Bolshevik Illegal Printing Press – Tbilisi
You have to admire the work that was expended and the organisation needed to construct the room and infrastructure for the illegal printing press that the Tbilisi (Tiflis) branch of the Russian Social Democratic Labour Party (which, after the October Revolution of 1917, eventually became the Communist Party of the Soviet Union (Bolshevik)) created in the first years of the 20th century.
There’s a number of things to admire about this project that was in revolutionary use between November 1903 and April 1906.
First it was obviously a well thought through and planned project. The Georgian revolutionaries needed a printing press, they needed it well hidden from the Okhrana – the Tsarist ‘secret’ police – and they needed it to be open enough to allow the constant comings and goings that would be necessary for the printing and distribution of thousands of leaflets and pamphlets needed to spread the word of the young, revolutionary Marxist organisation in Georgia.
One remarkably bold enterprise of the Caucasian Union of the R.S.D.L.P., and an outstanding example of the Bolshevik technique of underground work, was the Avlabar secret printing press, which functioned in Tiflis from November 1903 to April 1906. On this press were printed Lenin’s ‘The Revolutionary Democratic Dictatorship of the Proletariat and the Peasantry’ and ‘To the Rural Poor’, Stalin’s ‘Briefly About the Disagreements in the Party’, ‘Two Clashes’ and other pamphlets, the Party program and rules, and scores of leaflets, many of which were written by Stalin. On it, too, were printed the newspapers Proletariatis Brdzola (The Proletarian Struggle) and Proletariaiis Brdzolis Purtseli (Herald of the Proletarian Struggle). Books, pamphlets, newspapers and leaflets were published in three languages and were printed in several thousands of copies.
A decisive role in the defence of the principles of Bolshevism in the Caucasus and in the propagation and development of Lenin’s ideas was played by the newspaper Proletariatis Brdzola, edited by Stalin, the organ of the Caucasian Union of the R.S.D.L.P. and a worthy successor of Brdzola. For its size and its quality as a Bolshevik newspaper, Proletariatis Brdzola was second only to Proletary, the Central Organ of the Party, edited by Lenin. Practically every issue carried articles by Lenin, reprinted from the Proletary. Many highly important articles were written by Stalin. In them he stands forth as a talented controversialist, eminent Party writer and theoretician, political leader of the proletariat, and faithful follower of Lenin. In his articles and pamphlets, Stalin worked out a number of theoretical and political problems. He disclosed the ideological fallacies of the anti-Bolshevik trends and factions, their opportunism and treachery. Every blow at the enemy struck with telling effect. Lenin paid glowing tribute to Proletariotis Brdzola, to its Marxian consistency and high literary merit.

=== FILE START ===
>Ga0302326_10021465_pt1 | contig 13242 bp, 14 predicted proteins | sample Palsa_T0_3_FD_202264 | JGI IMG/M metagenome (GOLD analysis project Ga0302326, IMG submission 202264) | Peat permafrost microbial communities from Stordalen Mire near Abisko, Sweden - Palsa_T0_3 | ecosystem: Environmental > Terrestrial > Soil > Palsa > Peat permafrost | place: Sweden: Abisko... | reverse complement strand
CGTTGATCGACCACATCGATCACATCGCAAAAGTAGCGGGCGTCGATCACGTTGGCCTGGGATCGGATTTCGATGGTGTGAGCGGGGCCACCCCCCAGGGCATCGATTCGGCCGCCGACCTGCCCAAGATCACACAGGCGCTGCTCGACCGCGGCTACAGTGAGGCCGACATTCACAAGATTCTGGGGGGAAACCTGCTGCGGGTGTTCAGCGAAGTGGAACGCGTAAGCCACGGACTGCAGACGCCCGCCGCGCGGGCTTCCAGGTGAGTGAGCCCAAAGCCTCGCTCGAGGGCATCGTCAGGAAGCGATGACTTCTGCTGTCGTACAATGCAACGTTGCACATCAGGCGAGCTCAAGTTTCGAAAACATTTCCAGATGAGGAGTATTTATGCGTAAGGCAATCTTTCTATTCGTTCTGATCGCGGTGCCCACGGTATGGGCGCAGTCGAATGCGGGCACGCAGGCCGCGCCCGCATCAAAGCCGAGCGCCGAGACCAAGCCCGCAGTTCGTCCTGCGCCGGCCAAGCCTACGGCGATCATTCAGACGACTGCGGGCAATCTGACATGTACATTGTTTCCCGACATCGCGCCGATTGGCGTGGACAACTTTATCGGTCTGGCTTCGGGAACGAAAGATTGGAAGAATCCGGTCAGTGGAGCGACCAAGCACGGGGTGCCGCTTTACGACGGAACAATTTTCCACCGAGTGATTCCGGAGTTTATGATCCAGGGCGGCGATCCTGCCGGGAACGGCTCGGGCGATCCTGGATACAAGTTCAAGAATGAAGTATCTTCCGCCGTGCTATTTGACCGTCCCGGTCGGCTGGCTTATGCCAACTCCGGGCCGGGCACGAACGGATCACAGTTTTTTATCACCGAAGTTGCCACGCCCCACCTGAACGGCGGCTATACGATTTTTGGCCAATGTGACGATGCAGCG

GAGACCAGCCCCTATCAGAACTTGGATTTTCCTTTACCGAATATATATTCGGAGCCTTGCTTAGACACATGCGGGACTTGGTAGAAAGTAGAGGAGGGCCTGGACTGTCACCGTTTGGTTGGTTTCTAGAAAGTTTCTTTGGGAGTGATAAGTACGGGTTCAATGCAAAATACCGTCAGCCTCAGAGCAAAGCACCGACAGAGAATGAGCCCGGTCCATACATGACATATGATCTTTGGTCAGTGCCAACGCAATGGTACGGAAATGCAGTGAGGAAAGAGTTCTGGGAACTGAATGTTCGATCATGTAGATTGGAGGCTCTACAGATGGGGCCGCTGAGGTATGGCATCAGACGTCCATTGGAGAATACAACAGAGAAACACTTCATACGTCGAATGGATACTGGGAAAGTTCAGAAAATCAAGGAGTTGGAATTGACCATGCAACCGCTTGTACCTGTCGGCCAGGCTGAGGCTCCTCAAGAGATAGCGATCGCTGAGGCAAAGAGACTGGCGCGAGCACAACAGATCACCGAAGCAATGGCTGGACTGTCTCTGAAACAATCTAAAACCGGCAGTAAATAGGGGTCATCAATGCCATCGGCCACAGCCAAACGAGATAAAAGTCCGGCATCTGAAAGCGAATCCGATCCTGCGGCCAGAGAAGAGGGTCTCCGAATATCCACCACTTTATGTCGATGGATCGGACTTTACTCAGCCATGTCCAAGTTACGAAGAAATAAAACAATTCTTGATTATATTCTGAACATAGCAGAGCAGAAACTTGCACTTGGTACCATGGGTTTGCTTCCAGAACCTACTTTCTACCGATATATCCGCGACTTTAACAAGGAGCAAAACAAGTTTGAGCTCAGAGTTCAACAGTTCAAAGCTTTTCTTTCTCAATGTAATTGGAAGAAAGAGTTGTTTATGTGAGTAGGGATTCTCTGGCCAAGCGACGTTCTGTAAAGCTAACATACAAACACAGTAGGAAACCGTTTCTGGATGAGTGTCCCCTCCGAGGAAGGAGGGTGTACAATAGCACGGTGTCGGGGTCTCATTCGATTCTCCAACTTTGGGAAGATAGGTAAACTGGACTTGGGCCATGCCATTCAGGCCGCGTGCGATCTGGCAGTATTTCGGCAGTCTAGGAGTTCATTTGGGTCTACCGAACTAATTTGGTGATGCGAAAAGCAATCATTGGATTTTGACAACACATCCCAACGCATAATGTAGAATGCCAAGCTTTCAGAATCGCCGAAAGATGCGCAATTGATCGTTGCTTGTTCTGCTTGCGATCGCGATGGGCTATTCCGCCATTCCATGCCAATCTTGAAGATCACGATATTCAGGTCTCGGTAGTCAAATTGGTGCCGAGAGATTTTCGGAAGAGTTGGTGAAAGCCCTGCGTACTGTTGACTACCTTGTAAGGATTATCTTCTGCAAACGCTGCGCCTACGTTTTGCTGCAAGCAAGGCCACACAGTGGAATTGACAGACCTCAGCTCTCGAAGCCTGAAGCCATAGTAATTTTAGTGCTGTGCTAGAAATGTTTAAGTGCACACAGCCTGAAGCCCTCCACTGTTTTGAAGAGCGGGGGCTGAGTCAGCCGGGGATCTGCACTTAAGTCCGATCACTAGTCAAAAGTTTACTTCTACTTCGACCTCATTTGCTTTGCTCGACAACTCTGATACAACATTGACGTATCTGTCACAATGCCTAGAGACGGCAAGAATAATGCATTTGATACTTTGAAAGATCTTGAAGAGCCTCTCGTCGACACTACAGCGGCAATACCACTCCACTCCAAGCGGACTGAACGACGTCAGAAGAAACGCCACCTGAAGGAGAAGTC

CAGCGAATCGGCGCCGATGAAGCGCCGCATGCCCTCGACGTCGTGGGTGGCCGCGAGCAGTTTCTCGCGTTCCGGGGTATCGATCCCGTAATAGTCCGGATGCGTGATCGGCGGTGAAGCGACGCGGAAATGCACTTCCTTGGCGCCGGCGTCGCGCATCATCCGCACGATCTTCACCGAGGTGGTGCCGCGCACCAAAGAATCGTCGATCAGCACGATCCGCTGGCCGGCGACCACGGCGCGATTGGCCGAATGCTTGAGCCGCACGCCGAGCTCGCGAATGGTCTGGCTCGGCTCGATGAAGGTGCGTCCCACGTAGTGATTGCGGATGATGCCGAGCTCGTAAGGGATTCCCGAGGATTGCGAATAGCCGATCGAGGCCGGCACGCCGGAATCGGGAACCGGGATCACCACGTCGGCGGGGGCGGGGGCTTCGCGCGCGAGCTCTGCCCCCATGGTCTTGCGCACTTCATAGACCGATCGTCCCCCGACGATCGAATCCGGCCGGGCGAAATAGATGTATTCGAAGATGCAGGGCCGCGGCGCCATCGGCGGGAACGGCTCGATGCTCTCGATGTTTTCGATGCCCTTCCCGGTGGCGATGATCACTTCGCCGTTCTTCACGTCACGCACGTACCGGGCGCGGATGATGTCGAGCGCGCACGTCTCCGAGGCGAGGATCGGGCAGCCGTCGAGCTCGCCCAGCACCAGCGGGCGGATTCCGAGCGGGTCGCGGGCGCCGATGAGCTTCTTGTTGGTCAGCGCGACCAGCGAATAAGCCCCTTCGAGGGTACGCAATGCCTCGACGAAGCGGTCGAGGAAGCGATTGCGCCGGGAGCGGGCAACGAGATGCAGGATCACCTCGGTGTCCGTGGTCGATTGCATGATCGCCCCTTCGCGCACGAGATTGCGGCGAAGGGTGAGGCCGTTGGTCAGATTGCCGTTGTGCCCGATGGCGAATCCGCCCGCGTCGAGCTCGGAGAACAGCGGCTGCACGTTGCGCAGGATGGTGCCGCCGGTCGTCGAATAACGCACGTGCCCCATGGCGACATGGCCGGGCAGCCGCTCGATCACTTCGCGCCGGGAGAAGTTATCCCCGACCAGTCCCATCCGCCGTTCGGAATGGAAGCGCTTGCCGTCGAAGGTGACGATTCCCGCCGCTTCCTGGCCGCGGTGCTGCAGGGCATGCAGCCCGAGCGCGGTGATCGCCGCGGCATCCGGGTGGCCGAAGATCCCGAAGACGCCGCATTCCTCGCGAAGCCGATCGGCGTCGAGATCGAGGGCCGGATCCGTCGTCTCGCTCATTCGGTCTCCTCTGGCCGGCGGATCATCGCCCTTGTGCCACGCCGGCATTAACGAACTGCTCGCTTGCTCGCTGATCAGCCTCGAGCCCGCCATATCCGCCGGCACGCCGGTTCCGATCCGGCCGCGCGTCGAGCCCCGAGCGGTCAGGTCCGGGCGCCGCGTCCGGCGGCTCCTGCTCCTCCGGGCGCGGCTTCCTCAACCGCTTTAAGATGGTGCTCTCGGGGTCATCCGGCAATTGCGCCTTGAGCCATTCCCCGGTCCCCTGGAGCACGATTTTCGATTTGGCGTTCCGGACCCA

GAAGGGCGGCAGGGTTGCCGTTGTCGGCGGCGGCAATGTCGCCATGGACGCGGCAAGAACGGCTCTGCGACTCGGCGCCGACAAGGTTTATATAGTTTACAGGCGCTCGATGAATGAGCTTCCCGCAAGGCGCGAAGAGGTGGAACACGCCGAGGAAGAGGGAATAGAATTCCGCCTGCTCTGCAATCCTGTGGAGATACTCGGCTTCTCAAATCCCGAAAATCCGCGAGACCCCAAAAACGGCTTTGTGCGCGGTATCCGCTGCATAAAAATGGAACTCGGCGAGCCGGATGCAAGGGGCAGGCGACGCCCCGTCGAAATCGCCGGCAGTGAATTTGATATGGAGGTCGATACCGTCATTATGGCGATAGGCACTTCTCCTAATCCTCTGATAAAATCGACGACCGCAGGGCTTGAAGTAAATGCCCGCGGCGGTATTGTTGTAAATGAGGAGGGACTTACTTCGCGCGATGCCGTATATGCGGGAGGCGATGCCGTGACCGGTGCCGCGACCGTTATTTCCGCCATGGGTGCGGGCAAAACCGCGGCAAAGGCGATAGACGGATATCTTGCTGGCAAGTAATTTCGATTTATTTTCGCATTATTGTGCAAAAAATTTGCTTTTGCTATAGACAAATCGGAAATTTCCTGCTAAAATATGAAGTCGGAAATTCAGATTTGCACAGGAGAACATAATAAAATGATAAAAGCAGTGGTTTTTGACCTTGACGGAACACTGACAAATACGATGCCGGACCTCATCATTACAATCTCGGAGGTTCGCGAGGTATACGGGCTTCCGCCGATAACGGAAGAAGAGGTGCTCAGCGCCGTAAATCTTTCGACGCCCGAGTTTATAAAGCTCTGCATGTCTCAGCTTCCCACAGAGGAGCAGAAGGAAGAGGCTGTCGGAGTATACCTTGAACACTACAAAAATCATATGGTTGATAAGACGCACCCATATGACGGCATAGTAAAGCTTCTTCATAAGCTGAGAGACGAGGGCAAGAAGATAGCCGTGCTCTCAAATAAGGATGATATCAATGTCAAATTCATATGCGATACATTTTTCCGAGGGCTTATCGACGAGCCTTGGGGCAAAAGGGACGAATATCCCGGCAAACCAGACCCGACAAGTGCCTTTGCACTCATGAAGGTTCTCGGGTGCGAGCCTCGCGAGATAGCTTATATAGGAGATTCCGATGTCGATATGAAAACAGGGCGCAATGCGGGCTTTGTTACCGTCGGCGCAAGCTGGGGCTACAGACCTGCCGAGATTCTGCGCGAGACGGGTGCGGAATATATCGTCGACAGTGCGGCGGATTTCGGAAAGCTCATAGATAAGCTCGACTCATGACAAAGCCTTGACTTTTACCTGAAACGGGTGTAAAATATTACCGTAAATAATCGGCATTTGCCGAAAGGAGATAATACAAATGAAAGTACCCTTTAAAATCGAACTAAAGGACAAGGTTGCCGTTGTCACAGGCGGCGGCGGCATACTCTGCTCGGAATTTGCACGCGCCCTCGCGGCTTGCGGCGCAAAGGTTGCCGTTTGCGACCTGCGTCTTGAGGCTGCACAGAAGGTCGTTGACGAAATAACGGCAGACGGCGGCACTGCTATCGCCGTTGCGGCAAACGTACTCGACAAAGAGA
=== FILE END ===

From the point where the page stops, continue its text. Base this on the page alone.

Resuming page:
(Joseph Stalin – a short biography, Foreign Languages Publishing House, Moscow, 1949, pp20-21.)
Second it needed meticulous organisation, the involvement of many people with different skills and abilities and – perhaps most important of all – a revolutionary unity and confidence which kept the real intention of the project away from an all pervasive and vicious secret police known to depend upon traitors, collaborators and agent-provocateurs to achieve their aims. And that’s just for the building of the structure.
There’s no way that the press could have been installed after the construction of the building itself – a large house that would have been on the edge of the town of Tiflis (now Tbilisi). The very complicated nature of access and also the size and location of the room with the printing press (as well as the printing press itself) meant that the space had to have been excavated under the cover of constructing the building’s cellar.
The extra work needed for the illegal aspects of the construction site would have needed to be monitored carefully. The building workers were almost building two buildings under the pretence of one but they would have had to have completed the work in the normal time it would have taken to construct one such house – otherwise people would have started to ask questions and suspicion would have been aroused, especially in a predominantly peasant society.
Third, there would have been the need for an not inconsiderable amount of money for such a large and complicated project – as well as a state of the art lithographic printing press, plus all the paper and materials needed once in operation. We must remember that we are here talking about industri